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A Little Night Music

David Rentz introduces himself.

By Michael Buss, 2011-09-25
Everybody loves music by Mozart and Haydn! So what a fine combination with which to open the 2011-12 season by the Orange County Symphony.

This opening concert (September 25th at Servite) also introduced to us the newly appointed maestro Dr. David Rentz, who must be congratulated for putting the program together at somewhat short notice. His boyish looks and apparent nervousness at the microphone belie his many skills and accomplishments which we detailed in a previous article. His style is economical and precise. His smiles to the musicians encourage them at the end of each movement.

The OC Symphony comes in many configurations depending on the demands of the music. And this occasion brought to us the chamber orchestra. Numbering only about 16 musicians, seated in a semi-circle, they can all see and hear each other. It’s an intimate experience. The closer an audience can sit the better. It’s so much easier to pick out and follow the solo moments, or contrapuntal lines when two or more instruments serenade together with distinct, identifiable melodies.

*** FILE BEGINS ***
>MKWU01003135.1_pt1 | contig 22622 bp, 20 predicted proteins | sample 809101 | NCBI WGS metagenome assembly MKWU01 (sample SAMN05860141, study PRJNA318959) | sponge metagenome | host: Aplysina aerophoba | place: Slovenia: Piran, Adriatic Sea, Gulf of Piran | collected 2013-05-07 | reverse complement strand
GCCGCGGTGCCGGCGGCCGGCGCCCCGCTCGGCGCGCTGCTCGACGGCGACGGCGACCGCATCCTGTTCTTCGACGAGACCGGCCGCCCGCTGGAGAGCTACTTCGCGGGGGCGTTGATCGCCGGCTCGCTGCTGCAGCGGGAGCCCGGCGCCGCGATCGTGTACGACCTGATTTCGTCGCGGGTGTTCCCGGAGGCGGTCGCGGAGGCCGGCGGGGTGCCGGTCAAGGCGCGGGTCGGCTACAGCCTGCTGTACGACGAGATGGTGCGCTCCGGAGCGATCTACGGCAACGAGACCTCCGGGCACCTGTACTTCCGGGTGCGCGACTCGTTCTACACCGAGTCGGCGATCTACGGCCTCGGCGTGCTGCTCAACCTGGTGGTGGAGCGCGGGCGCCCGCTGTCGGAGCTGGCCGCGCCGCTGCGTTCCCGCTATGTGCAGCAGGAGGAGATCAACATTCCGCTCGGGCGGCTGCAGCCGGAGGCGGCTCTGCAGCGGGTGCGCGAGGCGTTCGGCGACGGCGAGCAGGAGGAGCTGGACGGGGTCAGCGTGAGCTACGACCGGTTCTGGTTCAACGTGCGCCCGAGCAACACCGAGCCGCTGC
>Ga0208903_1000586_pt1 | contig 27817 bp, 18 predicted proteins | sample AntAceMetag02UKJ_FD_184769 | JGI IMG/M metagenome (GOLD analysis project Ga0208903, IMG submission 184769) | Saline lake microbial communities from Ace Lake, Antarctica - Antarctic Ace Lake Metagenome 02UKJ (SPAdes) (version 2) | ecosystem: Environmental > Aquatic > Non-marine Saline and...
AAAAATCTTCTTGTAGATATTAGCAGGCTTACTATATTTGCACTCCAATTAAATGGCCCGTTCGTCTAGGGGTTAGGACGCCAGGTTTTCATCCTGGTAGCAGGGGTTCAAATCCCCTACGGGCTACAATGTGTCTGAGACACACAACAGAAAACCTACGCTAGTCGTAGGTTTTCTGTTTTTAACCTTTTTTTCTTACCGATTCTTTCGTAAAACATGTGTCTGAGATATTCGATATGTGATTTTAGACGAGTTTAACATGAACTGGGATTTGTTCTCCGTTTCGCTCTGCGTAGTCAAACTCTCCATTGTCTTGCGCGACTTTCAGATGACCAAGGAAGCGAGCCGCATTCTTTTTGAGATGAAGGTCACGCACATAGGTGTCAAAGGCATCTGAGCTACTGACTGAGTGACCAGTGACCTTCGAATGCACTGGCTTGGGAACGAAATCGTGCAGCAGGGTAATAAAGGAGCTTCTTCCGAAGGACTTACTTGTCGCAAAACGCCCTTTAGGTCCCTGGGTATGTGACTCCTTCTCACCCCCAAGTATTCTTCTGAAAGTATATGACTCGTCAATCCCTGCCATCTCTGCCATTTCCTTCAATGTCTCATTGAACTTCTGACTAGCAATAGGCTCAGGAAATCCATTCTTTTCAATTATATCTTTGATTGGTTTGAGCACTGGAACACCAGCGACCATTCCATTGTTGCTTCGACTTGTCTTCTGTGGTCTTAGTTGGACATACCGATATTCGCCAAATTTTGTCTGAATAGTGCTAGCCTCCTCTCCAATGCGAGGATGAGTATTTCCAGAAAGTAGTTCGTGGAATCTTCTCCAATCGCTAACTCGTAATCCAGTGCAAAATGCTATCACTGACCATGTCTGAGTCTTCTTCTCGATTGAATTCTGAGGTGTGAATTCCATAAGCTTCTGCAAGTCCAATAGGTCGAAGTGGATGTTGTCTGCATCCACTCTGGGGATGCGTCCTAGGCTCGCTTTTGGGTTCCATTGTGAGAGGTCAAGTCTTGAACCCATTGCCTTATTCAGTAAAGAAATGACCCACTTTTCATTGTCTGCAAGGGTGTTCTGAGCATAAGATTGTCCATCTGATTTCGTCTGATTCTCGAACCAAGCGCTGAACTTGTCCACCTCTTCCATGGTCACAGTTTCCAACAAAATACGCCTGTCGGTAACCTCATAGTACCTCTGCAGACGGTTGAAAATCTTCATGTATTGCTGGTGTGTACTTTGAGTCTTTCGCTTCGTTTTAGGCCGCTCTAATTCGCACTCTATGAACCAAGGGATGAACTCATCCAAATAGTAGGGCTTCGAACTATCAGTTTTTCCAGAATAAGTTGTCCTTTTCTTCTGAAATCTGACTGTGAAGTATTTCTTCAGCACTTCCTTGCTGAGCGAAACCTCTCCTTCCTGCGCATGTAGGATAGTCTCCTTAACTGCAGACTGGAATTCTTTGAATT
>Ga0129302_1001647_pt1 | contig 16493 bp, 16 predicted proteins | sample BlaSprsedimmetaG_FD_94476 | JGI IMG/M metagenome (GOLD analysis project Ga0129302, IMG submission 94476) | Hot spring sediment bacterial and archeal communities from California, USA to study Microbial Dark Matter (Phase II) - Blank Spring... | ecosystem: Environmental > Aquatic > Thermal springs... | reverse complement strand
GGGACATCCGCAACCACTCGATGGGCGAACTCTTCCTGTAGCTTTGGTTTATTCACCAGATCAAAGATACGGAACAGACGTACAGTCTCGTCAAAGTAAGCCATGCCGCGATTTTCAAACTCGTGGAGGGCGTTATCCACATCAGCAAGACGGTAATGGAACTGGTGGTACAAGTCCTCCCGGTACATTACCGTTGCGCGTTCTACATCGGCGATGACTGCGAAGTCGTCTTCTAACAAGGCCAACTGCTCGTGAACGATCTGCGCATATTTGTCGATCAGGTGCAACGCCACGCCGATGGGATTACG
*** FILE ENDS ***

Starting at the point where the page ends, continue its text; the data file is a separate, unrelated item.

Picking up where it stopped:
First of the evening was Mozart’s well loved Eine kleine Nachtmusik. One of the regular cognoscenti commented that he’d heard this many times, and this was defintely one of the better performances.

The less well known Serenade for Winds in C minor, again by Mozart, gives scope for brass and woodwinds to mix it up with dazzling finger work and powerful dynamics.

Haydn followed the intermission – Symphony No. 8 in G (“Le Soir”). Here again the intimacy of the chamber music was a sheer delight. Concert master Seung-Ji Chung gave a confident lead. Esther Chu’s cello was so perfect in sent shivers up your spine, and it was fun to watch bassist Chris Hornung bridging some of the transitions with such elegance.

This time the Symphony provided concert-goers with programs, listing the entire season ahead, the orchestra roster and program notes on each piece. Bravo!

At the close of the performance the board of the Symphony eagerly clustered round their new conductor to pose for photographs.

Kathy Shoemake, Carol Latham, Music Director David Rentz, Dorothy Rose, Barbee Heiny and Michael Anderson.

The audience was not as good as I would have hoped. Clearly there will have to be some hard work to build the numbers up again. Perhaps the Halloween concert entitled The Spooky and the Sublime will help to do that. And of course we look forward to many more fine performances led by David Rentz.



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